Talk to me about your journey from being a staple on TV with Victorious to now cementing yourself as a musician.
Thomas: I had always been involved in music in a very authentic and organic place. I knew after Nick, I really would still have to prove that I was an actual musician and I could really do everything that they saw on screen. I never really looked at it as a negative thing. I always thought it was just super positive to have people all over the world. It’s just a plus when I’m trying to really get out there and tell my story through music.
Man, I actually talked to Drake about this a little bit. For him, he would always say that he kind of hated it when people mentioned Degrassi. But for me, I was able to embrace the fact that, yes, I did have a past on a children’s network, but I got to work with some of my heroes. It’s actually only been a blessing coming from that situation.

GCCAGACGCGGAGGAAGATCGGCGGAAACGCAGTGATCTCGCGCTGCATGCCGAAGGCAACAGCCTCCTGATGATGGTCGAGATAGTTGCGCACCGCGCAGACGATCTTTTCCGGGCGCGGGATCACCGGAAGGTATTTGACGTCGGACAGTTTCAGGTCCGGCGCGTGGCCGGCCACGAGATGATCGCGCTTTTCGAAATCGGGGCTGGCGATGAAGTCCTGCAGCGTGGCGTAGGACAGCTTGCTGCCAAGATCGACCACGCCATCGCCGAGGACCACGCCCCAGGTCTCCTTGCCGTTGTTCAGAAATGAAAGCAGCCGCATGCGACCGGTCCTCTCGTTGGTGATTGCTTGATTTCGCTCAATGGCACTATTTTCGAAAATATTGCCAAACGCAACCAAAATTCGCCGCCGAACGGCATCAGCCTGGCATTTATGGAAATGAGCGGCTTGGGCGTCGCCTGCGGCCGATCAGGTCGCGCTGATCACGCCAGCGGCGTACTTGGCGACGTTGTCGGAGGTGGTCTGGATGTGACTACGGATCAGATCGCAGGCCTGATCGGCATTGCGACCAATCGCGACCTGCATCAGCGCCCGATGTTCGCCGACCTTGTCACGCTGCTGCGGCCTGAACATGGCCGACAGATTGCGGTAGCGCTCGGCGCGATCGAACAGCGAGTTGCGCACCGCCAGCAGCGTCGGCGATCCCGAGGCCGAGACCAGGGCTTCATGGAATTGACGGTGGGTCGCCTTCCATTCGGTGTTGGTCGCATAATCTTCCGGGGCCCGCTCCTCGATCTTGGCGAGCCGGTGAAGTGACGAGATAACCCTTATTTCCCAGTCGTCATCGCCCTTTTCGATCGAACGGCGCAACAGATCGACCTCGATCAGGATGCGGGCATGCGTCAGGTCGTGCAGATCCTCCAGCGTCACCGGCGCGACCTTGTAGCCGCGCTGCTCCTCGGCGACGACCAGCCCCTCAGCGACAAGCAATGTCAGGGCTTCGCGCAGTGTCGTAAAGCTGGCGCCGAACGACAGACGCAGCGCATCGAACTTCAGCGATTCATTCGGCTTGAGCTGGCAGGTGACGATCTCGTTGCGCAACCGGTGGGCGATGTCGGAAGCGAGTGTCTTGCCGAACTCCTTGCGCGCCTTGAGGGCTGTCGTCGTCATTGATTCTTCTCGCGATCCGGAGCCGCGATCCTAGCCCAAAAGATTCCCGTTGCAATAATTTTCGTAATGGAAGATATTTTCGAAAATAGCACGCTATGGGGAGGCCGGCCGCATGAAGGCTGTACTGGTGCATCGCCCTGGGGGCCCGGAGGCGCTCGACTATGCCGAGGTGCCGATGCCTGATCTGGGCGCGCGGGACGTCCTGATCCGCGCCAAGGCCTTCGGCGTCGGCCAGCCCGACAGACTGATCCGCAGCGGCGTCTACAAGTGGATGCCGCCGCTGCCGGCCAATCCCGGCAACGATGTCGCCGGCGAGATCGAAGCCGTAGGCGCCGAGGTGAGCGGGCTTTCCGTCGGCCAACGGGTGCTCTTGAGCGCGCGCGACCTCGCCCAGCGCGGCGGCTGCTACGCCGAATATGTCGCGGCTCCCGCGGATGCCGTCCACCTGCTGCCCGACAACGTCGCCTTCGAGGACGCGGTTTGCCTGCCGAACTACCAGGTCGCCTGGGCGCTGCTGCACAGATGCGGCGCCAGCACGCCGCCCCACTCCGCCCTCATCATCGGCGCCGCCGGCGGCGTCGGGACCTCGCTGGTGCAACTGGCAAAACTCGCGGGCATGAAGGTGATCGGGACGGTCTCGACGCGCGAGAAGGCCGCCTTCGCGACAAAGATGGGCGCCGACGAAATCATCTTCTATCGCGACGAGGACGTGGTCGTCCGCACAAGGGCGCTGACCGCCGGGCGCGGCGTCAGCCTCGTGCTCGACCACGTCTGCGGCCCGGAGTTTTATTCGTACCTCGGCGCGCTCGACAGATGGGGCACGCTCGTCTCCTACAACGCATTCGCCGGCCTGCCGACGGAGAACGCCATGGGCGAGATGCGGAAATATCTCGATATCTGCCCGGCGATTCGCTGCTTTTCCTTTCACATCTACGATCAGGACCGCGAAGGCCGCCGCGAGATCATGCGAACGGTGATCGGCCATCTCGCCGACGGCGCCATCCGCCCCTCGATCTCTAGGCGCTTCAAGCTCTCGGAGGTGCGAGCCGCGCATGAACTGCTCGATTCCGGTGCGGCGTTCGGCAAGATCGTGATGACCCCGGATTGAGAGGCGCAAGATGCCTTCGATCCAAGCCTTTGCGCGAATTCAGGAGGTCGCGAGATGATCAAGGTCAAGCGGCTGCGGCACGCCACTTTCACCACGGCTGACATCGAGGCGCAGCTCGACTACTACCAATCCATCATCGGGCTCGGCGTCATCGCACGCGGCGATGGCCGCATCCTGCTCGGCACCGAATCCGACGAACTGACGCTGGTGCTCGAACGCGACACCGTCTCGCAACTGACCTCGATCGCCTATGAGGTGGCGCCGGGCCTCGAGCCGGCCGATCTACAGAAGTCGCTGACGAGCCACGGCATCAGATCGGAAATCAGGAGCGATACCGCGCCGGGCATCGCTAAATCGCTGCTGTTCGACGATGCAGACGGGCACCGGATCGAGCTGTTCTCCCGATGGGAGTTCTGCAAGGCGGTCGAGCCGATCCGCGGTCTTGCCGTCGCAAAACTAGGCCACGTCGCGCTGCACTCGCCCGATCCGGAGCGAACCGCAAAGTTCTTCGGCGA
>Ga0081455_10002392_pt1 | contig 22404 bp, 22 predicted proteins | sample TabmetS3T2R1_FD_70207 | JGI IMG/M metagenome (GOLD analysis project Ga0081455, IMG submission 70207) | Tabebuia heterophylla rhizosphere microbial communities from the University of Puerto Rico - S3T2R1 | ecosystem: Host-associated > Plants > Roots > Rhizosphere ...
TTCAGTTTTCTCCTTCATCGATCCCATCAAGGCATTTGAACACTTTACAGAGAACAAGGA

I love to hear that because it’s such a contrast from being on an iconic Nickelodeon show to producing some of the biggest records and writing on them. You mentioned Drake. What have been some of those standout moments for you when producing or writing for other artists?
Thomas: Going out to the Bahamas to work on Certified Lover Boy, I was able to see the inside of Drake’s working machine. I was definitely taking notes. I feel like keeping a day one team of people who are really there for you outside of what they can gain from the exposure is key to what makes him successful. He’s around people who are actually invested in him as a person, which I thought was really great.
Working with Ariana [Grande], I was able to see a very similar situation. She was able to cultivate a team surrounding her that’s the barrier between her and the rest of the world in a very positive way. I even noticed that with Ty. He has a really solid team. That’s been my biggest thing: Making sure that my team is working like the well-oiled machines that I’ve been around.